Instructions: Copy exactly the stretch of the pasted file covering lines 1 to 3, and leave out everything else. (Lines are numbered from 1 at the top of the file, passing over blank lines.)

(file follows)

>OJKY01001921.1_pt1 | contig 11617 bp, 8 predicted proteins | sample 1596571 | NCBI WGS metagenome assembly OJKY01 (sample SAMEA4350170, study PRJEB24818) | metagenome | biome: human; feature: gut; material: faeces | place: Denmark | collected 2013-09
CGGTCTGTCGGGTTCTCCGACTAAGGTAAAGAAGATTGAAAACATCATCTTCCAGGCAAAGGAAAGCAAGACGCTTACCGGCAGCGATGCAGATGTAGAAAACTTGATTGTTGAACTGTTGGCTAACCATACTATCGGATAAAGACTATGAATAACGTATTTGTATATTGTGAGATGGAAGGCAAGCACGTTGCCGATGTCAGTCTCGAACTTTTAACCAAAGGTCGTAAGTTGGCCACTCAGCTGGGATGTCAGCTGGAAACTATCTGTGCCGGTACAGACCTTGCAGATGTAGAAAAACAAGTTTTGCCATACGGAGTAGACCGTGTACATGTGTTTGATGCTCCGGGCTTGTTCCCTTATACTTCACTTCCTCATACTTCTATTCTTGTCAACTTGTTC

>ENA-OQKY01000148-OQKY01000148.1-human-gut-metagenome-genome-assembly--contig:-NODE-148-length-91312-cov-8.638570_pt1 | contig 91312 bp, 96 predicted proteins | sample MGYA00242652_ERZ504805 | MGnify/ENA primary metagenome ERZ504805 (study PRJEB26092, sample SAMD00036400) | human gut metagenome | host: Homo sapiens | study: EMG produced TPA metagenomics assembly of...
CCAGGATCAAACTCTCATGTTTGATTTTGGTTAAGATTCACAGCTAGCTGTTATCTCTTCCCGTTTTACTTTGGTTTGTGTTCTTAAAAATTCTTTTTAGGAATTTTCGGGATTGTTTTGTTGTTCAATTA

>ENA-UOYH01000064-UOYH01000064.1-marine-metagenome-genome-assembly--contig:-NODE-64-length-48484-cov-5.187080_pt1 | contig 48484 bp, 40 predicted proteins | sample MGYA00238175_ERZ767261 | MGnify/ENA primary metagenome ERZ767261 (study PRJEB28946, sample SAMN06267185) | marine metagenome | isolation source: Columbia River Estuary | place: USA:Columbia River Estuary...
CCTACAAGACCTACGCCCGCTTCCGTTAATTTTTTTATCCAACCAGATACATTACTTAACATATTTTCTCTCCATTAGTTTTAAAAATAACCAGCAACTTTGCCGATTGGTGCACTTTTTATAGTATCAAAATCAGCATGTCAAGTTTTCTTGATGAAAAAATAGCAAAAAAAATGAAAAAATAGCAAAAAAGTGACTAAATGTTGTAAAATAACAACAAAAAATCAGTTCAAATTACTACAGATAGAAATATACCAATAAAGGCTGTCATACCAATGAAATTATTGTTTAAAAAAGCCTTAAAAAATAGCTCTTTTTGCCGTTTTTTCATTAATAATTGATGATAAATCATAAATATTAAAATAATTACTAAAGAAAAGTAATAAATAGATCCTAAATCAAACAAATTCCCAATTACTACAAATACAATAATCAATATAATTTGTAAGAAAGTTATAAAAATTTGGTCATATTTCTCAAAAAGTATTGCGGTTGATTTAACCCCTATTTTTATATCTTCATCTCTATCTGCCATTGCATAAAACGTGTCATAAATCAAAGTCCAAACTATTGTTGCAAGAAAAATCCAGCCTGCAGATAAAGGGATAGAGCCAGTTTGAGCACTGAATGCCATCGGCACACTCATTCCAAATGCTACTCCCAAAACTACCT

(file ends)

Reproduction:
>OJKY01001921.1_pt1 | contig 11617 bp, 8 predicted proteins | sample 1596571 | NCBI WGS metagenome assembly OJKY01 (sample SAMEA4350170, study PRJEB24818) | metagenome | biome: human; feature: gut; material: faeces | place: Denmark | collected 2013-09
CGGTCTGTCGGGTTCTCCGACTAAGGTAAAGAAGATTGAAAACATCATCTTCCAGGCAAAGGAAAGCAAGACGCTTACCGGCAGCGATGCAGATGTAGAAAACTTGATTGTTGAACTGTTGGCTAACCATACTATCGGATAAAGACTATGAATAACGTATTTGTATATTGTGAGATGGAAGGCAAGCACGTTGCCGATGTCAGTCTCGAACTTTTAACCAAAGGTCGTAAGTTGGCCACTCAGCTGGGATGTCAGCTGGAAACTATCTGTGCCGGTACAGACCTTGCAGATGTAGAAAAACAAGTTTTGCCATACGGAGTAGACCGTGTACATGTGTTTGATGCTCCGGGCTTGTTCCCTTATACTTCACTTCCTCATACTTCTATTCTTGTCAACTTGTTC

>ENA-OQKY01000148-OQKY01000148.1-human-gut-metagenome-genome-assembly--contig:-NODE-148-length-91312-cov-8.638570_pt1 | contig 91312 bp, 96 predicted proteins | sample MGYA00242652_ERZ504805 | MGnify/ENA primary metagenome ERZ504805 (study PRJEB26092, sample SAMD00036400) | human gut metagenome | host: Homo sapiens | study: EMG produced TPA metagenomics assembly of...